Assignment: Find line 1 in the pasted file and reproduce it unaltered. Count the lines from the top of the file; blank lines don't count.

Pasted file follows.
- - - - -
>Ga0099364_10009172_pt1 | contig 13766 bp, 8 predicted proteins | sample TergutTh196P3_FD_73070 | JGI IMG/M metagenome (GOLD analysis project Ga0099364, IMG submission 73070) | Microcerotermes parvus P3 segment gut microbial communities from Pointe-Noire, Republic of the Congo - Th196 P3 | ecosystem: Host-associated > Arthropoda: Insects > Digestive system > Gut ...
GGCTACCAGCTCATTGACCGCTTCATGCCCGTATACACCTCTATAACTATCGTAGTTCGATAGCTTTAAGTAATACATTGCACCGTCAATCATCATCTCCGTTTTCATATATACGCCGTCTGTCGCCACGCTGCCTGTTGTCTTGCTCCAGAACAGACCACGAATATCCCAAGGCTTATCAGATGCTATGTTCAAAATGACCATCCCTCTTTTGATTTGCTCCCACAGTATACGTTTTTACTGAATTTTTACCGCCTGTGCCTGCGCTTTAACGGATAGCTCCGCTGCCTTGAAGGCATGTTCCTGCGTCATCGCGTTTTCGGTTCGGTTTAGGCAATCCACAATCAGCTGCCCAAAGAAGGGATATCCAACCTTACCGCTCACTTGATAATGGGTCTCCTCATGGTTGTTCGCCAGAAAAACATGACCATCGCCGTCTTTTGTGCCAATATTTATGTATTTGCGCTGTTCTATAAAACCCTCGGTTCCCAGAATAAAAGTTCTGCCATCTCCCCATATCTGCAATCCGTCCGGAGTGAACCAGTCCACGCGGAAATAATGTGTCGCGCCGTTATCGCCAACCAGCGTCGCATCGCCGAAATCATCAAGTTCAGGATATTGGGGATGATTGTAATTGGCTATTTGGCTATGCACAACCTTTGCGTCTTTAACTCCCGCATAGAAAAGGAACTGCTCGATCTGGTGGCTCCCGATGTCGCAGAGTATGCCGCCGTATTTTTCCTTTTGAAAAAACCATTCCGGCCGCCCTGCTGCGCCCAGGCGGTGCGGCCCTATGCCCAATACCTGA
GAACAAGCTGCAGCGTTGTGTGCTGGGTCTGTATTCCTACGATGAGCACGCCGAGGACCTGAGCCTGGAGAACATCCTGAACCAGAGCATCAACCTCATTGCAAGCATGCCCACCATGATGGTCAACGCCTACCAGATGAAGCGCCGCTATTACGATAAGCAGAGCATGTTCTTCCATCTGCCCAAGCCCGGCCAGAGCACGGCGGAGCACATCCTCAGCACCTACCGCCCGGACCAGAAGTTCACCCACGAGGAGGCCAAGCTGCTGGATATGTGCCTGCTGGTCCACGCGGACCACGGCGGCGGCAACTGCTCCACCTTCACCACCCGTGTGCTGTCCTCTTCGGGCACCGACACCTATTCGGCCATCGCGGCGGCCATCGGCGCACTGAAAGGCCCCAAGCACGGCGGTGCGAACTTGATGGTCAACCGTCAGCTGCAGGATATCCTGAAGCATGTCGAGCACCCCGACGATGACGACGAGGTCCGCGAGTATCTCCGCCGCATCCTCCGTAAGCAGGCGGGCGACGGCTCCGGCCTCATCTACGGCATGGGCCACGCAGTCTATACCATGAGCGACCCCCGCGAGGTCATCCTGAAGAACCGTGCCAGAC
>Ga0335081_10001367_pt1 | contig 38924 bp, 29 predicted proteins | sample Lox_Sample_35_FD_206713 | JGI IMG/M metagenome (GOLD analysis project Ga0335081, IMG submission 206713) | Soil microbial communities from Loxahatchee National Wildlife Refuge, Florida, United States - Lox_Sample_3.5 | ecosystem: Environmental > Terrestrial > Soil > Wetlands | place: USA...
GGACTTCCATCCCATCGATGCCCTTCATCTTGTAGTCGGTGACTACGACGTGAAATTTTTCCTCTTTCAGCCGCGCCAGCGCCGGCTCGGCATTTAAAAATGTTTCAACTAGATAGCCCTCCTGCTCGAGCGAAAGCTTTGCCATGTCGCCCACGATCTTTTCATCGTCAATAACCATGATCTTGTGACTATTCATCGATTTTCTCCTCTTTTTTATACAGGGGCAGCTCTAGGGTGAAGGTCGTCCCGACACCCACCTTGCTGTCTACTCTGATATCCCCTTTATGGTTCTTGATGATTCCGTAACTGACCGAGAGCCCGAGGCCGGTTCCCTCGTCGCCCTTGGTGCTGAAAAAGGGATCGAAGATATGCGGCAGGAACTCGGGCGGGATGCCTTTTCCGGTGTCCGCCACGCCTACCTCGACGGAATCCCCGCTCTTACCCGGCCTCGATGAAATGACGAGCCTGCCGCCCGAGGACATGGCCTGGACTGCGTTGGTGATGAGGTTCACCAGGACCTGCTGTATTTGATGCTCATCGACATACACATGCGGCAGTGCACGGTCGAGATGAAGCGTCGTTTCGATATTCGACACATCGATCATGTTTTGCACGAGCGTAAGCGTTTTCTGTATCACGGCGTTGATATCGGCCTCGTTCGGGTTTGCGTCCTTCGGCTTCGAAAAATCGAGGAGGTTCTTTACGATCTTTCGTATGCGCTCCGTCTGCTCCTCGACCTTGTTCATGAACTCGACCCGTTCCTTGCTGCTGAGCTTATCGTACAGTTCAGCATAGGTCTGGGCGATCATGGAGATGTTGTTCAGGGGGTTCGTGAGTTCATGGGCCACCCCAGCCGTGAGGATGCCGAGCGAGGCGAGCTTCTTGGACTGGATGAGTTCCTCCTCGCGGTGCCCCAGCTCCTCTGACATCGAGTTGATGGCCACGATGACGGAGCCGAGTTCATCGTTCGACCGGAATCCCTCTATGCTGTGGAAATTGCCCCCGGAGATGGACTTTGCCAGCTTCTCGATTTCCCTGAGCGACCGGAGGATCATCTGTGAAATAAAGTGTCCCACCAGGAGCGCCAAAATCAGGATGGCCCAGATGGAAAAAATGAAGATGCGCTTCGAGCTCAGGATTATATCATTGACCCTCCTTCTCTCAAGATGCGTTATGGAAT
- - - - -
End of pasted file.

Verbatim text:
>Ga0099364_10009172_pt1 | contig 13766 bp, 8 predicted proteins | sample TergutTh196P3_FD_73070 | JGI IMG/M metagenome (GOLD analysis project Ga0099364, IMG submission 73070) | Microcerotermes parvus P3 segment gut microbial communities from Pointe-Noire, Republic of the Congo - Th196 P3 | ecosystem: Host-associated > Arthropoda: Insects > Digestive system > Gut ...